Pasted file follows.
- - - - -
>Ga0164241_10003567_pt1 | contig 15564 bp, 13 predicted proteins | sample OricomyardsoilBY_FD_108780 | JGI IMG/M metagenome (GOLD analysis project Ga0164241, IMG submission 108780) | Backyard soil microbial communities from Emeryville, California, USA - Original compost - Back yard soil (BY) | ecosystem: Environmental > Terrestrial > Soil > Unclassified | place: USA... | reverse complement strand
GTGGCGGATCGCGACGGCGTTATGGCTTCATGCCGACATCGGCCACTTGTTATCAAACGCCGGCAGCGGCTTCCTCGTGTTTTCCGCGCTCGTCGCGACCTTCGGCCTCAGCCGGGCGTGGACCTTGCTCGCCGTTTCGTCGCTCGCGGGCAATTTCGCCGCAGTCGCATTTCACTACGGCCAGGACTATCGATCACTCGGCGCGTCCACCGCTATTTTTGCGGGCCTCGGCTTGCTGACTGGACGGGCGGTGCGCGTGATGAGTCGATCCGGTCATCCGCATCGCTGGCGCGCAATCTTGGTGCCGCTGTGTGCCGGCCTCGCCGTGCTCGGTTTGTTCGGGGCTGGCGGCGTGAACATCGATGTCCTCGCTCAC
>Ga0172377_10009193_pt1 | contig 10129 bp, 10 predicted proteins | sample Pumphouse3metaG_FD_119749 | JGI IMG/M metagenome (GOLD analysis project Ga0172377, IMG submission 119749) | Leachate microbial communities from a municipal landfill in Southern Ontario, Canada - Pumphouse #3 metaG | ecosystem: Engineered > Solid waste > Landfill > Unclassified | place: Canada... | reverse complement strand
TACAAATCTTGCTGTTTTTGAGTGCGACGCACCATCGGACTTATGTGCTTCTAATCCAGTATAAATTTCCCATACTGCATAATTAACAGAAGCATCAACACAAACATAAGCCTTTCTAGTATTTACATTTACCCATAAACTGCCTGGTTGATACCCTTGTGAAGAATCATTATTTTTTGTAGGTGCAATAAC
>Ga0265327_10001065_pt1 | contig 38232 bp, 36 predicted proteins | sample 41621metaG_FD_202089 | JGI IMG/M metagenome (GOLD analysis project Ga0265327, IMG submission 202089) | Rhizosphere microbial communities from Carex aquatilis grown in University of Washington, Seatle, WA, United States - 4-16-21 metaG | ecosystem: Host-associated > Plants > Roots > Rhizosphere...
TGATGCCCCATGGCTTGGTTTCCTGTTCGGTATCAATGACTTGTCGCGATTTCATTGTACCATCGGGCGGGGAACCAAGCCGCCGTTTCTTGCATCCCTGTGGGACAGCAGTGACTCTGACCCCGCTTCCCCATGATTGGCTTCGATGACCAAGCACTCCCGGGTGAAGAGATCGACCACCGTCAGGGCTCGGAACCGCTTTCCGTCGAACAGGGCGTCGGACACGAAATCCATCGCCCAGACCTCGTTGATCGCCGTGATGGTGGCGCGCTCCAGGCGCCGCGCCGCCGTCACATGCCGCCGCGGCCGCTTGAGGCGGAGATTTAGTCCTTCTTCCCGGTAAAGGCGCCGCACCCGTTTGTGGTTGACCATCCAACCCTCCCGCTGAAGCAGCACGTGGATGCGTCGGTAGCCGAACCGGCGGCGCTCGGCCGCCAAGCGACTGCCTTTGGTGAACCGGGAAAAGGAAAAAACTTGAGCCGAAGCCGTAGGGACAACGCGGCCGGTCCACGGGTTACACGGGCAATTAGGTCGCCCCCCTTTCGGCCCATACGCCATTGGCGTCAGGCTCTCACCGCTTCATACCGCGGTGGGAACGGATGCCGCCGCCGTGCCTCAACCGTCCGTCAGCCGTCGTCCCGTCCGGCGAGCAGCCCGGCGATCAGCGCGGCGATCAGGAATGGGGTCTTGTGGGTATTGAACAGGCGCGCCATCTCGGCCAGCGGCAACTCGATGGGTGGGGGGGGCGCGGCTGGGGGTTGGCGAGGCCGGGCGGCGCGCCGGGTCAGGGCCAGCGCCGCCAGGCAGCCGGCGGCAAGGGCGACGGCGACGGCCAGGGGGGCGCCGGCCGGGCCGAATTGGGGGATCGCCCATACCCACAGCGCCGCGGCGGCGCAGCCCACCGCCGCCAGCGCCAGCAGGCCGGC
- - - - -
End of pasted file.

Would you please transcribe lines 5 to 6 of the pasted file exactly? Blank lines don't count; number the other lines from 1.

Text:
>Ga0265327_10001065_pt1 | contig 38232 bp, 36 predicted proteins | sample 41621metaG_FD_202089 | JGI IMG/M metagenome (GOLD analysis project Ga0265327, IMG submission 202089) | Rhizosphere microbial communities from Carex aquatilis grown in University of Washington, Seatle, WA, United States - 4-16-21 metaG | ecosystem: Host-associated > Plants > Roots > Rhizosphere...
TGATGCCCCATGGCTTGGTTTCCTGTTCGGTATCAATGACTTGTCGCGATTTCATTGTACCATCGGGCGGGGAACCAAGCCGCCGTTTCTTGCATCCCTGTGGGACAGCAGTGACTCTGACCCCGCTTCCCCATGATTGGCTTCGATGACCAAGCACTCCCGGGTGAAGAGATCGACCACCGTCAGGGCTCGGAACCGCTTTCCGTCGAACAGGGCGTCGGACACGAAATCCATCGCCCAGACCTCGTTGATCGCCGTGATGGTGGCGCGCTCCAGGCGCCGCGCCGCCGTCACATGCCGCCGCGGCCGCTTGAGGCGGAGATTTAGTCCTTCTTCCCGGTAAAGGCGCCGCACCCGTTTGTGGTTGACCATCCAACCCTCCCGCTGAAGCAGCACGTGGATGCGTCGGTAGCCGAACCGGCGGCGCTCGGCCGCCAAGCGACTGCCTTTGGTGAACCGGGAAAAGGAAAAAACTTGAGCCGAAGCCGTAGGGACAACGCGGCCGGTCCACGGGTTACACGGGCAATTAGGTCGCCCCCCTTTCGGCCCATACGCCATTGGCGTCAGGCTCTCACCGCTTCATACCGCGGTGGGAACGGATGCCGCCGCCGTGCCTCAACCGTCCGTCAGCCGTCGTCCCGTCCGGCGAGCAGCCCGGCGATCAGCGCGGCGATCAGGAATGGGGTCTTGTGGGTATTGAACAGGCGCGCCATCTCGGCCAGCGGCAACTCGATGGGTGGGGGGGGCGCGGCTGGGGGTTGGCGAGGCCGGGCGGCGCGCCGGGTCAGGGCCAGCGCCGCCAGGCAGCCGGCGGCAAGGGCGACGGCGACGGCCAGGGGGGCGCCGGCCGGGCCGAATTGGGGGATCGCCCATACCCACAGCGCCGCGGCGGCGCAGCCCACCGCCGCCAGCGCCAGCAGGCCGGC